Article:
Charlie Trujillo graduated from SDSU in 2021 with a degree in Sustainability and Computer Engineering. While in college, Charlie was heavily involved in Green Love and joined the San Diego Green Building Council. He is passionate about green buildings and making our built environment as sustainable as it can be! Keep reading to learn about Charlie’s sustainability journey, the start to his career, and his advice for students.
Can you tell me about your sustainability journey at SDSU?
“Going into SDSU, I wasn’t environmentally conscious at all. It wasn’t until my sophomore year that things changed. I was working at Amazon and I got tired of seeing all of the envelopes and packaging materials that couldn’t be recycled. The manager at the time told me I could change it as long as I stayed within budget. Since I wasn’t aware of reusing, recycling, and repurposing materials, I had no idea how to do that. So, I googled “SDSU sustainability club” and Green Love popped up. That’s actually why I joined the first meeting- to learn a little bit more about repurposing materials. I didn’t find a solution that was in budget, but I ended up staying in Green Love because the people were really nice and passionate about what they were doing. The first committee I joined was the gardening committee and then I became more involved with the events committee planning the Green Lunch Bag Series. Eventually, I became chair of the events committee and held that position until I graduated.”
“Coming into SDSU, I was strictly a computer engineering major. After joining Green Love, I picked up sustainability as a minor and eventually added it as another major. One of the classes that stuck out to me was Geography-170 (Sustainable Place Practice). I really enjoyed that class because each week we covered a different sustainability topic. Sustainability 353 (Sustainability and Culture) was another one I really enjoyed. Both presented a broad view of sustainability and related it to our everyday lives. After that, I thought about how to combine sustainability and engineering and settled on green buildings.”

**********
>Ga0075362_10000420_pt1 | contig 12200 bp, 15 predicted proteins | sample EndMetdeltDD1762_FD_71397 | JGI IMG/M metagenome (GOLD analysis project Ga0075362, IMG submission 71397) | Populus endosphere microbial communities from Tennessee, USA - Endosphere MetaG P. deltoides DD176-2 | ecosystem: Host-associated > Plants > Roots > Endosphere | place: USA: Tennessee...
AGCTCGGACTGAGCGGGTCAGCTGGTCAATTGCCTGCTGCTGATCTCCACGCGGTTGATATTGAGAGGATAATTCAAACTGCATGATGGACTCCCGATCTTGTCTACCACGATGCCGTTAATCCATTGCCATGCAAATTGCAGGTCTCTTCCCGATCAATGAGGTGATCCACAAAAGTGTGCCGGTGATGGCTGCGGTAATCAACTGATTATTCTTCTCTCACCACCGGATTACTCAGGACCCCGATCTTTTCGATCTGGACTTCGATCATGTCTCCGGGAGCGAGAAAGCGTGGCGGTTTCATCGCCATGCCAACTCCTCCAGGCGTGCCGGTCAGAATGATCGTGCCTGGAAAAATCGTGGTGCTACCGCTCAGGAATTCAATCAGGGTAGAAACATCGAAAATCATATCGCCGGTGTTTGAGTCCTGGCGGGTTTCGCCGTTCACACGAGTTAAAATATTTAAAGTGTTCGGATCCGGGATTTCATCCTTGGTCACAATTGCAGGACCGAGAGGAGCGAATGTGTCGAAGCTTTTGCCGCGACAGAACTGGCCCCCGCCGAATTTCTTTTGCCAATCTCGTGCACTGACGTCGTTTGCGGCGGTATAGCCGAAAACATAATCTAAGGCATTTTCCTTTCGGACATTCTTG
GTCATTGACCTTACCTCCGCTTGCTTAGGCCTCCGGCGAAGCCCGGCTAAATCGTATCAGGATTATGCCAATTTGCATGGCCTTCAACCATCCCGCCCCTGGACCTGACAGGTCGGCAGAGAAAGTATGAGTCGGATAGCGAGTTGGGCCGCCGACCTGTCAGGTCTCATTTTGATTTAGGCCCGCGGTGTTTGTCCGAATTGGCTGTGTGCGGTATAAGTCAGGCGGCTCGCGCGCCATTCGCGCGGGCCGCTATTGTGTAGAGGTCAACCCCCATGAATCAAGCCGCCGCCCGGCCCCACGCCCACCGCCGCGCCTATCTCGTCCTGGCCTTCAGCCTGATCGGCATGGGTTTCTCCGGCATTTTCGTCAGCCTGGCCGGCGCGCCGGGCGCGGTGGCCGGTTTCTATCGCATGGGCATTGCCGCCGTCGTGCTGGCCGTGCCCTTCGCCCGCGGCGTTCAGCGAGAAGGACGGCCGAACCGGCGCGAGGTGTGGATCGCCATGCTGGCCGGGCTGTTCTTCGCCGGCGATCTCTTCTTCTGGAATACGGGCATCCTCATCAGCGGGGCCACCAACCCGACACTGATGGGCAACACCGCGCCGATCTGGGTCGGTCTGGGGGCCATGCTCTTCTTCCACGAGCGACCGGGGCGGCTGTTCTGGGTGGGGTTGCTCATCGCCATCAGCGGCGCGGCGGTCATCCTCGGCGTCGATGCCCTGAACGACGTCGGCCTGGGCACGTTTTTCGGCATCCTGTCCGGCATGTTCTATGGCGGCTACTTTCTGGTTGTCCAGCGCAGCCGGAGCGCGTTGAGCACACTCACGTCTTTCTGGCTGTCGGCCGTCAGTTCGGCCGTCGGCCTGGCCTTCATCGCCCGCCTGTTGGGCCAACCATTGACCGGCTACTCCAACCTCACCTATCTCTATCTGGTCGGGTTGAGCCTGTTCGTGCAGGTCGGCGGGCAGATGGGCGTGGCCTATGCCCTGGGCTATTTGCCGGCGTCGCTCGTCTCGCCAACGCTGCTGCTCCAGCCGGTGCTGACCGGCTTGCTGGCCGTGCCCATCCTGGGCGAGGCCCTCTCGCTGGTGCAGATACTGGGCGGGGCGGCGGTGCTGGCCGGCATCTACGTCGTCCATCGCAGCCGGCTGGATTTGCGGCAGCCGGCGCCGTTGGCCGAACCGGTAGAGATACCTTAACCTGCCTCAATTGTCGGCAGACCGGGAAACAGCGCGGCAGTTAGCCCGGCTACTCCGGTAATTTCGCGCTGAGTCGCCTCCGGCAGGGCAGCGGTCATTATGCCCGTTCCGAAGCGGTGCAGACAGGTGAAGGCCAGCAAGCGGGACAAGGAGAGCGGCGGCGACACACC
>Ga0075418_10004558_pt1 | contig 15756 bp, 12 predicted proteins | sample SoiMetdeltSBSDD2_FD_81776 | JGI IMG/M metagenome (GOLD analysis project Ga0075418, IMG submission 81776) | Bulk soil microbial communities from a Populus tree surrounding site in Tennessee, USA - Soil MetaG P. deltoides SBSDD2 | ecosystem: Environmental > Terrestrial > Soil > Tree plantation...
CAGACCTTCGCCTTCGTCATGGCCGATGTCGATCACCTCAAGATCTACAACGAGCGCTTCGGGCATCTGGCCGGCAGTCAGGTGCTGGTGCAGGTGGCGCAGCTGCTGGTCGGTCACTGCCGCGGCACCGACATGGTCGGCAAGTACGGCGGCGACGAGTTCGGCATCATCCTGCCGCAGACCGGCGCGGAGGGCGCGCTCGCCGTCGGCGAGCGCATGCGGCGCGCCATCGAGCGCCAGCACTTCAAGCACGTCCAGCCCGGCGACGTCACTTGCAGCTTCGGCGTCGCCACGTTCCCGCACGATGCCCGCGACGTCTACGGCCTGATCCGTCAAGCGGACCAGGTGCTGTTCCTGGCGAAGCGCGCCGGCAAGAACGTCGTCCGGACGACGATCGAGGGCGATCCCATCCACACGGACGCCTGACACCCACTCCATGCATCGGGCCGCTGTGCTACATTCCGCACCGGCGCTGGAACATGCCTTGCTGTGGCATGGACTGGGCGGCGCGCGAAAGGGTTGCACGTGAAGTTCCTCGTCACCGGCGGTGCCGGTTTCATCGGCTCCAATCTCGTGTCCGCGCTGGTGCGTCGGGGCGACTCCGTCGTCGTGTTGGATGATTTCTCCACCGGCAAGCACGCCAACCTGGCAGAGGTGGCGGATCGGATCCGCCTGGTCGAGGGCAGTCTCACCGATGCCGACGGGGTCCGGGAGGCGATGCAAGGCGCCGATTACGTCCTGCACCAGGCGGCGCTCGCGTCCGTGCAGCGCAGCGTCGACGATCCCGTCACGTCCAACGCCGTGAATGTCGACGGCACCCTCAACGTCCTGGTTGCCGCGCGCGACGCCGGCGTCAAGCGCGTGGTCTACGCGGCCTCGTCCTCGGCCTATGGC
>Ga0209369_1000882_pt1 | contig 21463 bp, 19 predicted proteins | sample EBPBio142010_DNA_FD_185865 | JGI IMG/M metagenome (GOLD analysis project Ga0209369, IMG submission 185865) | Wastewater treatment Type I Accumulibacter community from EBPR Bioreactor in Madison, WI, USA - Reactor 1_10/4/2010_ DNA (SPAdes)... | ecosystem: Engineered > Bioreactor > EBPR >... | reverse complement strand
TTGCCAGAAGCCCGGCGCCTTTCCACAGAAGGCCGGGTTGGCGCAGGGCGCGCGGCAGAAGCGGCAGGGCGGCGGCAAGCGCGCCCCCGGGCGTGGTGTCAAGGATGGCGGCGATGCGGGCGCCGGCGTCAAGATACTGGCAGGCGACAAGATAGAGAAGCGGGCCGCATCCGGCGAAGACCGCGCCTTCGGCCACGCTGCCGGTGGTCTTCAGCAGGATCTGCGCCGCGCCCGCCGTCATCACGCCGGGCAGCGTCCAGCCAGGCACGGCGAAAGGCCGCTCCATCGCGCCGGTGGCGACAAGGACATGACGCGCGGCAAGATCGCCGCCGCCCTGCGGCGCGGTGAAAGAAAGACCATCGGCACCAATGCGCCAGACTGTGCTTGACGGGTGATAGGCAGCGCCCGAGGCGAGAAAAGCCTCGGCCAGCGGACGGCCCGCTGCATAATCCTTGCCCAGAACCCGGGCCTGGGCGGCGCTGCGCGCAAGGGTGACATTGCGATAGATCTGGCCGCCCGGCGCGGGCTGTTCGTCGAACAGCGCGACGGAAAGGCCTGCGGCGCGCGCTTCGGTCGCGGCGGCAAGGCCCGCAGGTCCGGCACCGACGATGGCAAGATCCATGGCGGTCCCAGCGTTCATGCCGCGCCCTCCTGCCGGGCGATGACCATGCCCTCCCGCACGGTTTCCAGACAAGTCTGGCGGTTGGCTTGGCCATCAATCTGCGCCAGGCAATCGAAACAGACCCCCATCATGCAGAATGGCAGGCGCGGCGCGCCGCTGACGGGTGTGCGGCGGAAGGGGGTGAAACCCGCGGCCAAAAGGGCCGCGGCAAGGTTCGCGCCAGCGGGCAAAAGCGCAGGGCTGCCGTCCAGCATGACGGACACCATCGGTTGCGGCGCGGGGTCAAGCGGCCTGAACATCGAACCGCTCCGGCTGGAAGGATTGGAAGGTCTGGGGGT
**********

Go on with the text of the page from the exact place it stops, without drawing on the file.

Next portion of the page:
What are you doing now post-graduation?
“I’m involved with the San Diego Green Building Council mostly through the Electric Home Cooktop Program. The SDGBC is involved in the commercial sector of green buildings, but we want to get more involved in the residential sector. We have this program that allows participants to check out an induction cooktop at no cost for three weeks. When the time comes to replace their current cooktop, they are more likely to choose induction or standard electric if they have experience using it. We are trying to raise awareness on the benefits of switching from gas to electric, or even better induction. Benefits include improved indoor air quality, energy efficiency, and more.”
What would you say are the biggest environmental problems with buildings?
“Buildings in general have a very large impact on the environment. They are responsible for about 40% of the world's energy consumption, 30% of GHG emissions, and 30% of waste, so when the opportunity to construct a new building arises is it important to incorporate green building practices from the very beginning because it will lead to reduced environmental impacts and greater economic benefits to the client. A green building myth is that constructing "green buildings" is incredibly more expensive than a traditional building. However, studies have shown that the marginal cost of green buildings is only around 2%. The cost is simply shifted towards the beginning of the project, however as time goes by, the project incurs lower operational costs as well as higher occupant productivity and they eventually get a return on investment.”
Do you have any advice for students who are interested in sustainability?
“Definitely get involved! It wasn’t into I got involved that I started to find what I actually liked to do. You also get to network with like-minded people. Aside from professional development, some of my best friends are from Green Love, the student organization I got involved in. Career-wise, I would say to figure out what you’re passionate about and then pursue that. I know it sounds cliché but that’s what I did. Once I figured out that I liked green buildings, everything that I did school-wise focused on that from any projects that I did to classes I selected. I also pursued certifications while I was in school that helped me gain experience for green buildings. I got the LEED Green Associate, EcoDistricts Accredited Professional, and TRUE Advisor accreditations.”